When my high school history students learned that I had deployed to Afghanistan as an infantryman, the classroom transformed into a scene more appropriate for a presidential news conference, with students playing the role of reporters asking all sorts of questions about my service.

“Are you crazy like that dude in ‘Hurt Locker’?”

“Yeah! Do you have PTSD?

“How many Arabs did you kill?”

When the interrogation ended, I remember thinking I had my work cut out as a teacher preparing lessons on improving my students’ geography and cultural awareness skills. And it was clear they didn’t know much about veterans.

Hollywood movies and video games left these teenagers with the faulty impression that veterans fit in one of only two categories — a broken-down mess suffering from the external and internal wounds of war or a Navy SEAL/Delta Force/Ranger superhero earning accolades for taking out an entire battalion of insurgents. As a teacher, I helped my students understand that veterans are more complex than that. I wish some adults could have visited my classroom when I was teaching, so I could have corrected them on a common misconception about our military.

In 2006, then-Sen. John F. Kerry told a group of college students that if they didn’t study and do their homework, they would “get stuck in Iraq.” Many saw it as an insult to those who serve, as though our nation’s military was for idiots, not intellectuals, and Kerry later apologized for his remark.

At the time, my unit was doing its homework, preparing for a combat deployment. We brushed off the remark with a little soldier humor. When we learned we wouldn’t be going to Iraq, we joked that the Army must have thought we aced our homework assignment and sent us to Afghanistan instead.

Over a decade later, some Americans still mistakenly believe that members of our military are a bunch of knuckle-dragging Neanderthals. Case in point – a California teacher, Gregory Salcido, grabbed headlines this week when he disparaged members of our military during a history lecture. Salcido said the men and women who fought in Iraq and Afghanistan were “the lowest of our low” and used a vulgarity to describe them. As White House Chief of Staff John F. Kelly – a retired Marine general – succinctly put it, Salcido “ought to go to hell.”

During my military service, I met some of the finest men and women America has to offer. Sgt. Zachary Tellier was one of them. We were both college graduates who shared a love for history. He was a natural leader who inspired his soldiers with his skill, dedication to duty, and bravery. Early in our deployment, he pulled two soldiers to safety from a burning vehicle hit by an IED. That courageous action earned him a Bronze Star for valor. Sgt. Tellier was destined to rise in the ranks, but he didn’t make it home. He was killed on Sept. 29, 2007, when enemy forces attacked his unit with small-arms fire on a dismounted patrol.

I doubt Sgt. Tellier would be as angry as many of my fellow veterans are by Salcido’s comments. He loved people from all creeds and backgrounds and could turn anything into a teachable moment. I will honor Tellier by doing just that.

First, let’s address the ridiculous myth that our warriors are, as Salcido says, “dumb.” Many enlistees join the military not only to serve their country, but also for the education benefits. By enlisting in the military, they become beneficiaries of the GI Bill, thereby helping them avoid the trap of crushing student debt that limits the economic mobility of their civilian peers.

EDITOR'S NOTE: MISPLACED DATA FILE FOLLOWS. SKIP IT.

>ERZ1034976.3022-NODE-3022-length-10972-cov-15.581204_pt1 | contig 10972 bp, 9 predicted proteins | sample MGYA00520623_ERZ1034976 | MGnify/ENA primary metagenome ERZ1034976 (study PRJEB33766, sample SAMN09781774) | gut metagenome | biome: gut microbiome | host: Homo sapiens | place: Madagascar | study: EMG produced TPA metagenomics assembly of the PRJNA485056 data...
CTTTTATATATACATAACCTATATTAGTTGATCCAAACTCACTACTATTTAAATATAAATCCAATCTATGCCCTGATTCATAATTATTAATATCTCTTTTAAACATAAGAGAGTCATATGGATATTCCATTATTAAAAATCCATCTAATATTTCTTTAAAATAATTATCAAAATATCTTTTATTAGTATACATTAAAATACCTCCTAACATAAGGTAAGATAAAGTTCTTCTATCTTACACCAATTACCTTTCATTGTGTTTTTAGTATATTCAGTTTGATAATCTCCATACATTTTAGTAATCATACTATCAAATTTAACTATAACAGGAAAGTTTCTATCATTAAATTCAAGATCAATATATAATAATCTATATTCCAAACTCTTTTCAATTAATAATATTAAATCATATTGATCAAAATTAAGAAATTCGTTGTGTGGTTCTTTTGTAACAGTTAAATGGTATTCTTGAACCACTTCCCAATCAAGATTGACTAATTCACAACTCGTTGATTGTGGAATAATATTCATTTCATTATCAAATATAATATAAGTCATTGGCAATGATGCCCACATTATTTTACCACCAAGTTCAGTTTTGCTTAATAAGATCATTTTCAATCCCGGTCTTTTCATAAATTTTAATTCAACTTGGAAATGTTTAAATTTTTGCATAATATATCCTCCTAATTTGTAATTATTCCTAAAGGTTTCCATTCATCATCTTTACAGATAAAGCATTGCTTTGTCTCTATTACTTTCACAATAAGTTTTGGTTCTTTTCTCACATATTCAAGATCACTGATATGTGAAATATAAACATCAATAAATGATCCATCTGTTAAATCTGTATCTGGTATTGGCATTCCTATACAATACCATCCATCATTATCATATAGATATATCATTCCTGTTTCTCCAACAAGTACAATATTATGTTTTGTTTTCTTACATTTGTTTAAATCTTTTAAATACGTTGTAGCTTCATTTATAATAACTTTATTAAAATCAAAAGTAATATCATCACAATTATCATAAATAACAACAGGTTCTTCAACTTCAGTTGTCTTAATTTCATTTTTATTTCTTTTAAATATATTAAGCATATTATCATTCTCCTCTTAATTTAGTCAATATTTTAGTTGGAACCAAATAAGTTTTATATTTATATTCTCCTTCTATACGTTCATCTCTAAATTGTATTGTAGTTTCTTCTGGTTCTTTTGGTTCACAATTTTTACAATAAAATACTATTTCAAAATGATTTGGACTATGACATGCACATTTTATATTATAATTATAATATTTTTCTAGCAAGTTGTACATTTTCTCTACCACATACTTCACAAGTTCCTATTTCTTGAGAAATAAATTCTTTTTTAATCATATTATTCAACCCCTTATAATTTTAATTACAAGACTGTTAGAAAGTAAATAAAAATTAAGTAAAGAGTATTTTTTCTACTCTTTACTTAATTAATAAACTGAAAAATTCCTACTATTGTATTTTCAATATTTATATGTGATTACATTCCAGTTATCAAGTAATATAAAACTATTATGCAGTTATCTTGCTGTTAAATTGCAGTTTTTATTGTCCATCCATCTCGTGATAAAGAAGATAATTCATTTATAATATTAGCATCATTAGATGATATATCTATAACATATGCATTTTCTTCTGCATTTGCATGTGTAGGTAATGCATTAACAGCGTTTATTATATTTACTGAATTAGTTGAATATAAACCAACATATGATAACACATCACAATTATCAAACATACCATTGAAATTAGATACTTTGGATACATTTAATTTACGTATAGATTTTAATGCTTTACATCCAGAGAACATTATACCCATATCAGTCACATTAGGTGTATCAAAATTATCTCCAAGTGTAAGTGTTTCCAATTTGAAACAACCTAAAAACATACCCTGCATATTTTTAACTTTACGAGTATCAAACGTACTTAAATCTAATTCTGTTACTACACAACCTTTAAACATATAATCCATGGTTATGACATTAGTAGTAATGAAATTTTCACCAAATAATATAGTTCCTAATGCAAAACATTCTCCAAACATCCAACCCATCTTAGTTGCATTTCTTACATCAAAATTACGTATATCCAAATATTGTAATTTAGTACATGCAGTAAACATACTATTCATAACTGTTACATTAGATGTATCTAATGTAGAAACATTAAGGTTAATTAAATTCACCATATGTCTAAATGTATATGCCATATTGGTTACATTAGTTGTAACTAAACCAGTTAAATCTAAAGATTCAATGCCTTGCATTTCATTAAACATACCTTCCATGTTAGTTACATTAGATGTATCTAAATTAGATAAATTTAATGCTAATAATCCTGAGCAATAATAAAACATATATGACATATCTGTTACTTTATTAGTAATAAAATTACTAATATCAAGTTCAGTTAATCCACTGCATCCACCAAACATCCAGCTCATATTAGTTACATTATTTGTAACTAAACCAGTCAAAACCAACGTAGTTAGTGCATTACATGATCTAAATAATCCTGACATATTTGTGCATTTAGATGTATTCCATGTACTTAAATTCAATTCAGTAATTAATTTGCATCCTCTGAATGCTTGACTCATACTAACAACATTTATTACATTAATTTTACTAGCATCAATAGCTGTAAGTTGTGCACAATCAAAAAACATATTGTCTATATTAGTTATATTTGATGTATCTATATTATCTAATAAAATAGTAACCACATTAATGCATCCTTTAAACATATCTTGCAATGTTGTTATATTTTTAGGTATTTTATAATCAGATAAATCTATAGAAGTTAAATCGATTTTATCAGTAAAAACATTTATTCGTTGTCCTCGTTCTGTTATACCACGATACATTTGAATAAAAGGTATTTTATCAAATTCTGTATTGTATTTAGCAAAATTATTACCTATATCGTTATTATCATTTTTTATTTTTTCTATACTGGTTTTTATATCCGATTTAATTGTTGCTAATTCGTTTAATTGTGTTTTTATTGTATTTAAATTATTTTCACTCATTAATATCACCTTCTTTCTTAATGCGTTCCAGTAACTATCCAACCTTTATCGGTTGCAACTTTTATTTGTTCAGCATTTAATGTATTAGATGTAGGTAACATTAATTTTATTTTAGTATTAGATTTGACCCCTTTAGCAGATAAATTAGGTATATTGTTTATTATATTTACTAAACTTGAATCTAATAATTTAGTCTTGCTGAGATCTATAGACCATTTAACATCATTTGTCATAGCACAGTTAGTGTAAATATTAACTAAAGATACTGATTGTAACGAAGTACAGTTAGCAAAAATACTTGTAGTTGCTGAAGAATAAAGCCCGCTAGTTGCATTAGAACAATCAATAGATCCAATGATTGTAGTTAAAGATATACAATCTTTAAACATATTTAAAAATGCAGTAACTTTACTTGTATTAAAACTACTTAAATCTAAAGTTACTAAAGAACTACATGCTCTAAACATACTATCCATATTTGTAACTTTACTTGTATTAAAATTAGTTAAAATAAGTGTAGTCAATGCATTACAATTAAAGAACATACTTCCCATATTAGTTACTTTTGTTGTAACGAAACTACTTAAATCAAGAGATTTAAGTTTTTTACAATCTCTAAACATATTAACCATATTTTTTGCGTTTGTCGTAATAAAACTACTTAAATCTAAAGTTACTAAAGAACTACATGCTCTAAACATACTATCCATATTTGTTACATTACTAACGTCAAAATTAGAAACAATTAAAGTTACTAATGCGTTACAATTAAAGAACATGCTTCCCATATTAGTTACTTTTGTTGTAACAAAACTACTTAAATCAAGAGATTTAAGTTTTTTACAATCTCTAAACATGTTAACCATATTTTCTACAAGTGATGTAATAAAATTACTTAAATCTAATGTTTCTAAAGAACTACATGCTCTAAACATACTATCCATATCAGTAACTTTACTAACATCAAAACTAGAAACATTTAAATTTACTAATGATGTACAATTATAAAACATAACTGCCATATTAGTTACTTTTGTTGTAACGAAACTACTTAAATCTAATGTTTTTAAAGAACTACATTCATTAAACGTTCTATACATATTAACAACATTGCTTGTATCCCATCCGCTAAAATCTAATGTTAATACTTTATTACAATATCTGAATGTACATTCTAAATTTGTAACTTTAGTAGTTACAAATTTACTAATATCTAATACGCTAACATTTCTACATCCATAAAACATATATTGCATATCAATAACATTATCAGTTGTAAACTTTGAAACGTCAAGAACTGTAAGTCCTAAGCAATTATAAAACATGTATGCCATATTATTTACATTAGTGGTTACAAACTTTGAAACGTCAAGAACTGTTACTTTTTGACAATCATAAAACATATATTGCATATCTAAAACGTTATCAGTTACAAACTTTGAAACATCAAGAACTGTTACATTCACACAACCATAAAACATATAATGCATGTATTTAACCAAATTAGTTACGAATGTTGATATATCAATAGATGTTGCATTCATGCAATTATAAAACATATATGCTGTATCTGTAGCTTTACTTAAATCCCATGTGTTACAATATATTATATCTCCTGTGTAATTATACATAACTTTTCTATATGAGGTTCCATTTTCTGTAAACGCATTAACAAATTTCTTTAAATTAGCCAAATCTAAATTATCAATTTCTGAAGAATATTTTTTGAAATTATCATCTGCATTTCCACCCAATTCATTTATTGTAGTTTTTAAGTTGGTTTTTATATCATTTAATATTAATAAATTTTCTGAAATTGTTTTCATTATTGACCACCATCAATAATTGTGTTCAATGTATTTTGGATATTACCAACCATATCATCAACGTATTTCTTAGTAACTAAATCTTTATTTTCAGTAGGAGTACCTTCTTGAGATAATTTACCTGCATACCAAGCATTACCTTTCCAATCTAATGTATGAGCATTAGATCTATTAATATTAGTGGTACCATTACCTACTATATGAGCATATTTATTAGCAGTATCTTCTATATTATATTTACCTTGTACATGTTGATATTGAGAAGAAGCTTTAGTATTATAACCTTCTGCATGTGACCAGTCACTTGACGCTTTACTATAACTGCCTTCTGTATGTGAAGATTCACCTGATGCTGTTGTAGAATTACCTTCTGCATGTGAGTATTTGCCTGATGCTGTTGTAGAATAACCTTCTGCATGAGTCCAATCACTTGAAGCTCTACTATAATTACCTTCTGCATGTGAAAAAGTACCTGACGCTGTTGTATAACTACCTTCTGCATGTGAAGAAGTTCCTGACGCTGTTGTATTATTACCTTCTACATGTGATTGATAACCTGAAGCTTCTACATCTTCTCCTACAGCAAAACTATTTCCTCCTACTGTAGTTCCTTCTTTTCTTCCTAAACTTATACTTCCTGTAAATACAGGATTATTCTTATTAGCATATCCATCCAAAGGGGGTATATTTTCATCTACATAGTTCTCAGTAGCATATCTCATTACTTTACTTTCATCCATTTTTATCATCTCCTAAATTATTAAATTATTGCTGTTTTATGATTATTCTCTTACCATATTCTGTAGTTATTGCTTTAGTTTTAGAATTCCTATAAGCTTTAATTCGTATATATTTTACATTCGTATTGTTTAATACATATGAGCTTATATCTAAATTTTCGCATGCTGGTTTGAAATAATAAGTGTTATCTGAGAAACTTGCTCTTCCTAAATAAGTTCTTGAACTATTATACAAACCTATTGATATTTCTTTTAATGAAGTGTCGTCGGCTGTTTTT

And how do veterans perform when they go to college? According to Student Veterans of America’s National Veteran Education Success Tracker, veterans are more likely to graduate, have a higher GPA, and earn degrees in the fields of business, health, science, technology, engineering, and mathematics. That doesn’t sound so dumb at all.

So how can we bridge the growing military-civilian divide? I believe it is best done through education.

School districts need to hire more veterans as teachers. Students and teachers can learn only so much about the military from a textbook or a movie. As the veteran population declines, awareness and understanding of today’s military could also fall. We should also take time during the school year to emphasize military service around national holidays, such as Veterans Day and Memorial Day.

Teachers should be provided with professional development opportunities on how to teach military-related topics and best support military children, who often deal with educational challenges that most children never contemplate, let alone experience. These challenges include frequent moves and uncertainties about a loved one deployed overseas. This type of instruction is often missing from teacher-training programs. When I made the transition from soldier to teacher, I never received any training related to the military even though I taught in a military-impacted community, Washington, D.C.

As I contemplate Salcido’s comments to his students, I am reminded of words of Theodore Roosevelt: “To educate a man in mind and not in morals is to educate a menace to society.” Education is not just about building skills in such subjects as math and reading; it’s about preparing citizens to help our democracy endure. Citizens must learn about the purpose of our military and those who are selfless enough to serve in it. If not, the future of our democracy, and those who protect it, is at risk.

Brian M. Thompson served in the U.S. Army, 82nd Airborne Division, and as a history teacher in the District of Columbia Public Schools. He currently serves as policy adviser on military and veterans issues at the U.S. Department of Education.